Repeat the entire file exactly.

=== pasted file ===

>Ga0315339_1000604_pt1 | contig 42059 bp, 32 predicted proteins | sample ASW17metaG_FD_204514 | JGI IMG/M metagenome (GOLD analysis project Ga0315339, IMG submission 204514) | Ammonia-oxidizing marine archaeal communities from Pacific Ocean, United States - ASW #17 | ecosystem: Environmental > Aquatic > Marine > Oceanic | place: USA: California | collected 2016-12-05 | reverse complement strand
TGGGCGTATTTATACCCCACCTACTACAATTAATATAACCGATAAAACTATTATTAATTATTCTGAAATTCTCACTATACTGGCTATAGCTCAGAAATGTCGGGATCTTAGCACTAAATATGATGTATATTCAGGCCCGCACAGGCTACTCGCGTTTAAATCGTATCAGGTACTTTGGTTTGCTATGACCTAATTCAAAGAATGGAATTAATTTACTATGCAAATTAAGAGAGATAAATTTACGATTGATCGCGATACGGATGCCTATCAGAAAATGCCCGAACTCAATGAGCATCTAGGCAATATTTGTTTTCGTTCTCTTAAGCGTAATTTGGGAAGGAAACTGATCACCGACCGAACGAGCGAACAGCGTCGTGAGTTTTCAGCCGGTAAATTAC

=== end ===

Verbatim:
>Ga0315339_1000604_pt1 | contig 42059 bp, 32 predicted proteins | sample ASW17metaG_FD_204514 | JGI IMG/M metagenome (GOLD analysis project Ga0315339, IMG submission 204514) | Ammonia-oxidizing marine archaeal communities from Pacific Ocean, United States - ASW #17 | ecosystem: Environmental > Aquatic > Marine > Oceanic | place: USA: California | collected 2016-12-05 | reverse complement strand
TGGGCGTATTTATACCCCACCTACTACAATTAATATAACCGATAAAACTATTATTAATTATTCTGAAATTCTCACTATACTGGCTATAGCTCAGAAATGTCGGGATCTTAGCACTAAATATGATGTATATTCAGGCCCGCACAGGCTACTCGCGTTTAAATCGTATCAGGTACTTTGGTTTGCTATGACCTAATTCAAAGAATGGAATTAATTTACTATGCAAATTAAGAGAGATAAATTTACGATTGATCGCGATACGGATGCCTATCAGAAAATGCCCGAACTCAATGAGCATCTAGGCAATATTTGTTTTCGTTCTCTTAAGCGTAATTTGGGAAGGAAACTGATCACCGACCGAACGAGCGAACAGCGTCGTGAGTTTTCAGCCGGTAAATTAC